One thing is for sure about National Football League Commissioner Roger Goodell, he is not a fan of the secondary ticket market, and is...

One thing is for sure about National Football League Commissioner Roger Goodell, he is not a fan of the secondary ticket market, and is now looking for ways to try and prevent the resale of tickets to the NFL’s biggest game, the Super Bowl.

The Los Angeles Times reported this week that Goodell wants to make sure the league can get the lowest priced Super Bowl tickets into the hands of fans who want to attend the game, not the ones who are looking to make a profit. While not claiming any changes to the NFL’s ticket policies were eminent, he did speculate possible ways to prevent scalping.

“It’s difficult and it’s time consuming, but it may be the next step that we need to take is where you actually say, ‘You come to the stadium with your identification, and you’ll get your two tickets after you’re inside the gate,” Goodell told the newspaper.

The criticism of the secondary ticket market by the NFL comes less than a year after the league signed a contract with Ticketmaster to be their official secondary marketplace.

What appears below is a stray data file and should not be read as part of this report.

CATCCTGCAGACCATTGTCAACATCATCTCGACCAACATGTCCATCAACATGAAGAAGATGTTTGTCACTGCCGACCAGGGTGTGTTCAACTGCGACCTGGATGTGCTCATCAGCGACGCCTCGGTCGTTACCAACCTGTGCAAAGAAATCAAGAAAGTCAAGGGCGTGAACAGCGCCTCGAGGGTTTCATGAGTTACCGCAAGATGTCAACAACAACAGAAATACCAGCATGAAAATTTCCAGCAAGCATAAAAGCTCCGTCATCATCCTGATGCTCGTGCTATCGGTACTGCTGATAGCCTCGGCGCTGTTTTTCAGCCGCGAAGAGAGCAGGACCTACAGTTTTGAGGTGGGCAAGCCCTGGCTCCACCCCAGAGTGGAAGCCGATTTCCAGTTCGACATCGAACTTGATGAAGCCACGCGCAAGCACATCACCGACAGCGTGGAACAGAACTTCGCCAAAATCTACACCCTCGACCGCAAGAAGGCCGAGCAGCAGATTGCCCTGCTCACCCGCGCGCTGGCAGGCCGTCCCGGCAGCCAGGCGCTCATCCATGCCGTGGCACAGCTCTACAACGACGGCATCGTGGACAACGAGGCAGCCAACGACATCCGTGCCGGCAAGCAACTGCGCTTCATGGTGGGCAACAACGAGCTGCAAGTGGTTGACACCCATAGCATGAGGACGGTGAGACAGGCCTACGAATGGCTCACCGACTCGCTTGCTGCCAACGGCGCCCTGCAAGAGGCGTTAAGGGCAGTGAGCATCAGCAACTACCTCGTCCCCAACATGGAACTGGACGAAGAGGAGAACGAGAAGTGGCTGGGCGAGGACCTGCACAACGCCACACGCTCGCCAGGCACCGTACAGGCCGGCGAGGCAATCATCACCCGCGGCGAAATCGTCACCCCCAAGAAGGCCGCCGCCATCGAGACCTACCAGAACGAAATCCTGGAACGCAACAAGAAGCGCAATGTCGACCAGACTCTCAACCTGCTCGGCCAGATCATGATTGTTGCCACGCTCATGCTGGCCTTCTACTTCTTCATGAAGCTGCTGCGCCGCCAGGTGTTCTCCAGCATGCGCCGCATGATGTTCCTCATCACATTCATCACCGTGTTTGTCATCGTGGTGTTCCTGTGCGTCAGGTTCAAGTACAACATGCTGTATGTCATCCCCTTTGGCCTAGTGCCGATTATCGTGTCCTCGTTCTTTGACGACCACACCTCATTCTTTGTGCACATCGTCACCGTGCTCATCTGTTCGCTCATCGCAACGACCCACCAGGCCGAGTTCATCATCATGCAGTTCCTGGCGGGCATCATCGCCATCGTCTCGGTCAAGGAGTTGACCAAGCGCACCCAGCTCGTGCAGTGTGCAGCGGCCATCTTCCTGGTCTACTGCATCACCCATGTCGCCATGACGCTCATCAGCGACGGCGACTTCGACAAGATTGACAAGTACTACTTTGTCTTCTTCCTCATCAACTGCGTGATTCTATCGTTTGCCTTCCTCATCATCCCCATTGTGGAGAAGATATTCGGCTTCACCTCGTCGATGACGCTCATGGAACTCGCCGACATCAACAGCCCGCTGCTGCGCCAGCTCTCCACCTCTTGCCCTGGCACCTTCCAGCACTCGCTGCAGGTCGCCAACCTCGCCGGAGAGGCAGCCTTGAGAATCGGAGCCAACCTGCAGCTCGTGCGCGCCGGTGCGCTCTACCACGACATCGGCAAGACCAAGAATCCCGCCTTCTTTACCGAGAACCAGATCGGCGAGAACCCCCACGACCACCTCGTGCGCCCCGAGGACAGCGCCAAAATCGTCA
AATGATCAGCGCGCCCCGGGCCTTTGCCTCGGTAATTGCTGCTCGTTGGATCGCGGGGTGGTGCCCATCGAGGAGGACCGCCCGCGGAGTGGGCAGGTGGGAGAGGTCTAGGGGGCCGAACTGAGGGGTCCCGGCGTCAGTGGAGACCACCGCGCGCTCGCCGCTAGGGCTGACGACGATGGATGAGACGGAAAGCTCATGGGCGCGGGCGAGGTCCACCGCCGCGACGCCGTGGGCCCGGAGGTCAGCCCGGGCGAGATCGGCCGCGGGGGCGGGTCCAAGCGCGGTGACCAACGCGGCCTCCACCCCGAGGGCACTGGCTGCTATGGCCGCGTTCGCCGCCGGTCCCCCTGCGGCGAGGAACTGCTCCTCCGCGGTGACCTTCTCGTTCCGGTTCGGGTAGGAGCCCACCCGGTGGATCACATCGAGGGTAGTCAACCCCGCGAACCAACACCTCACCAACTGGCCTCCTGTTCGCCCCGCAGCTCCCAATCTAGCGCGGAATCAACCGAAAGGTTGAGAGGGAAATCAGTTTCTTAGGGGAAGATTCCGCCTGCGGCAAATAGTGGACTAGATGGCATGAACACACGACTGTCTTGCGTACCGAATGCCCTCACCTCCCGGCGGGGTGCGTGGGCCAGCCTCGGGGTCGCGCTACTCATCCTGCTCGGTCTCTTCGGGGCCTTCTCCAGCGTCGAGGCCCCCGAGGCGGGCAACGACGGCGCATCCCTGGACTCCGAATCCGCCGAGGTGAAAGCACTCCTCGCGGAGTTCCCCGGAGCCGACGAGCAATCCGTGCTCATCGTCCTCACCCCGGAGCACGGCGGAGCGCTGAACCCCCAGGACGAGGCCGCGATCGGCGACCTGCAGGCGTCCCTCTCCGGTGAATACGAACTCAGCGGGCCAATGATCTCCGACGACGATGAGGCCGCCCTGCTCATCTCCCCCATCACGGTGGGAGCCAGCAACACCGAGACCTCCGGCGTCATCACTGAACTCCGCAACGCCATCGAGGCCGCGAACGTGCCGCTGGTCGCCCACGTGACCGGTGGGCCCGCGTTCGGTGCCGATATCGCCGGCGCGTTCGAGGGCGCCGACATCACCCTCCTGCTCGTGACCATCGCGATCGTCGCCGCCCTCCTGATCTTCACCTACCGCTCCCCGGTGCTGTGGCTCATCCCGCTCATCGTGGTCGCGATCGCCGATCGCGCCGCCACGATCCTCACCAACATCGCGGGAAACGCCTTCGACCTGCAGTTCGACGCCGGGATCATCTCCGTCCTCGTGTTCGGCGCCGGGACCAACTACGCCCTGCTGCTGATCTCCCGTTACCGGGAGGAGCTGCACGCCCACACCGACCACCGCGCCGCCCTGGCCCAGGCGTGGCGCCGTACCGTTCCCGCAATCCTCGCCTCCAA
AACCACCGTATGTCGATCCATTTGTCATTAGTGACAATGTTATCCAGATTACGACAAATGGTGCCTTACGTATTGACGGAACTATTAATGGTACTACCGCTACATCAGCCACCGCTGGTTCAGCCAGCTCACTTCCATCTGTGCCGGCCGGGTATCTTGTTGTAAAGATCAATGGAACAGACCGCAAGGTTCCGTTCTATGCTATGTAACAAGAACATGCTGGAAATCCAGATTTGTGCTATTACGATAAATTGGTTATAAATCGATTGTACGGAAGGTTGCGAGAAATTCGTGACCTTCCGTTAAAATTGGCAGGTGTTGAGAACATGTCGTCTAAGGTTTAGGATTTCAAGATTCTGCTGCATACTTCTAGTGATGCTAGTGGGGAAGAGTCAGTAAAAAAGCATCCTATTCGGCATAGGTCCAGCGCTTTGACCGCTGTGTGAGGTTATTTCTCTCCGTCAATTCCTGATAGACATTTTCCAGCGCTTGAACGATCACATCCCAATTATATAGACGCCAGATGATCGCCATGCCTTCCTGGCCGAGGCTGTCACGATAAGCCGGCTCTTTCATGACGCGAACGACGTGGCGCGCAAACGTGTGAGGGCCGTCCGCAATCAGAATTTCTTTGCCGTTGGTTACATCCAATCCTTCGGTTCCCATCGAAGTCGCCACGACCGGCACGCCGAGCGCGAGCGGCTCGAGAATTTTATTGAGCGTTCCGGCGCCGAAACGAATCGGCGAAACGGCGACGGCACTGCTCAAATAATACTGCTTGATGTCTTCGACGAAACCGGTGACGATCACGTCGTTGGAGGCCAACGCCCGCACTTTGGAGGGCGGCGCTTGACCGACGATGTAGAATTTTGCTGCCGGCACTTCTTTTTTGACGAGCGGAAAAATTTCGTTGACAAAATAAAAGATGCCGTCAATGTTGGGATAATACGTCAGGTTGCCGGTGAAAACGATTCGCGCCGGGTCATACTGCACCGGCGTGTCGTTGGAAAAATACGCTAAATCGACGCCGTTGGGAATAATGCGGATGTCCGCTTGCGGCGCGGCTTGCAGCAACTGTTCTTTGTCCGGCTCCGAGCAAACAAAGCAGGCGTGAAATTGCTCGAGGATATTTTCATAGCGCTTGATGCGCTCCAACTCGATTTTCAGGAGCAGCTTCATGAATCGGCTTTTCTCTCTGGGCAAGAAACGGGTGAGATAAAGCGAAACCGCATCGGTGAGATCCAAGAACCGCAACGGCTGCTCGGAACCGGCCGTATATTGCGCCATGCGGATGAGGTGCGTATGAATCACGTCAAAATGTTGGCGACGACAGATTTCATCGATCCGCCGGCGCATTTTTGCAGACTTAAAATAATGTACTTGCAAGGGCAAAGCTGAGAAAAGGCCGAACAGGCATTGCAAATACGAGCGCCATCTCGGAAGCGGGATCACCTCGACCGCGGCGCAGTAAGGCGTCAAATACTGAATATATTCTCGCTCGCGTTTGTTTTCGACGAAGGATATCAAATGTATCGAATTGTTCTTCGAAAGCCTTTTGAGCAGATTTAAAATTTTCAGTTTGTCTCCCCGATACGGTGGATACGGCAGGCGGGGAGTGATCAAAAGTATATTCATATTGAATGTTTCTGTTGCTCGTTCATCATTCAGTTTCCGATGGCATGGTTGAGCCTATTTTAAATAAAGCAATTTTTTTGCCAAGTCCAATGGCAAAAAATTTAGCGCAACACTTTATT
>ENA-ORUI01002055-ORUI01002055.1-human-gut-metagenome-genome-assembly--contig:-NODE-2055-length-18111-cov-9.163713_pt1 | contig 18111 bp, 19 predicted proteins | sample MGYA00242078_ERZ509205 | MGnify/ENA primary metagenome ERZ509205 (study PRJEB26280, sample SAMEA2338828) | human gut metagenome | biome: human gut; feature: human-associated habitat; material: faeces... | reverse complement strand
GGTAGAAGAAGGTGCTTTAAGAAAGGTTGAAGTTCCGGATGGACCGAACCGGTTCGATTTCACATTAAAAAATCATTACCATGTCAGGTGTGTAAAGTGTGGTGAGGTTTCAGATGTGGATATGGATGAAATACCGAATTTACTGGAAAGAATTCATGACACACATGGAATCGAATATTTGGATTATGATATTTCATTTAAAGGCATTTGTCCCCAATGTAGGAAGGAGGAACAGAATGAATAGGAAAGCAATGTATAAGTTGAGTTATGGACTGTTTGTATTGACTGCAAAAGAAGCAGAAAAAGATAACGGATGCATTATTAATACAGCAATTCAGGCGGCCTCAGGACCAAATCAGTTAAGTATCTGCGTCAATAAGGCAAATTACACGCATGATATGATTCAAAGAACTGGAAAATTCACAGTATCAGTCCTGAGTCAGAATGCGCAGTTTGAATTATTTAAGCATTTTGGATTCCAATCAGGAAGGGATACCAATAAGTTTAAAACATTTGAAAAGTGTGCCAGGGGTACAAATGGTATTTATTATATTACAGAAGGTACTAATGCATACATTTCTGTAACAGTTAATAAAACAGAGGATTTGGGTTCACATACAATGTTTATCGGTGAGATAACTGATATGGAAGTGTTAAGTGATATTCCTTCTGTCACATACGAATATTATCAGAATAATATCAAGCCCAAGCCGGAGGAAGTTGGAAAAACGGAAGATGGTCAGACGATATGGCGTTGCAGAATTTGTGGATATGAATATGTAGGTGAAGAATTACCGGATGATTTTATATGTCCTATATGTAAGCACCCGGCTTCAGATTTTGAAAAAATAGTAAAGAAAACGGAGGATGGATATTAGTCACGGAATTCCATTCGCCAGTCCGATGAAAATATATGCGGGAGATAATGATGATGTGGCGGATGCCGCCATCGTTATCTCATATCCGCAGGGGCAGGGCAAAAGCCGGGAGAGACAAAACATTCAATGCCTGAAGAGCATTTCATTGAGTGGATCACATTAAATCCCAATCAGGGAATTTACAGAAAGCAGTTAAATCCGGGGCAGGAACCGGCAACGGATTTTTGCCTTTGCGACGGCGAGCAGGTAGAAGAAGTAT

“The ticketing marketplace continues to evolve and sports fans demand more creative opportunities to experience our games. We will now be able to meet their expectations with our safe, consistent, and guaranteed service,” Eric Grubman, the NFL’s Executive Vice President and President of NFL Ventures, said in a statement in December 2007 when the deal was finalized.

Despite Goodell being the commissioner during the time the contract was negotiated, it has not stopped him from criticizing those in the secondary ticket industry. In June, Goodell partly blamed the industry for rowdy fans at league stadiums, calling it a “factor” in how the league would write its new fan conduct policy, which was released in August.

Recently, the NFL announced that some of this year’s Super Bowl tickets would carry as high as a $1,000 face value, with 1,000 other tickets being set aside and will be sold for $500.

“The reality is that Super Bowl tickets are trading at four to five times face value,” Goodell said. “One of the big issues that we had in reducing those lower-priced tickets is, do they fall into the wrong hands? Do the scalpers go and take them, and they get the reduced price? All they do is get a better margin, which we’re not interested in. . . . We’re trying to figure out how to get the tickets to the fans.”

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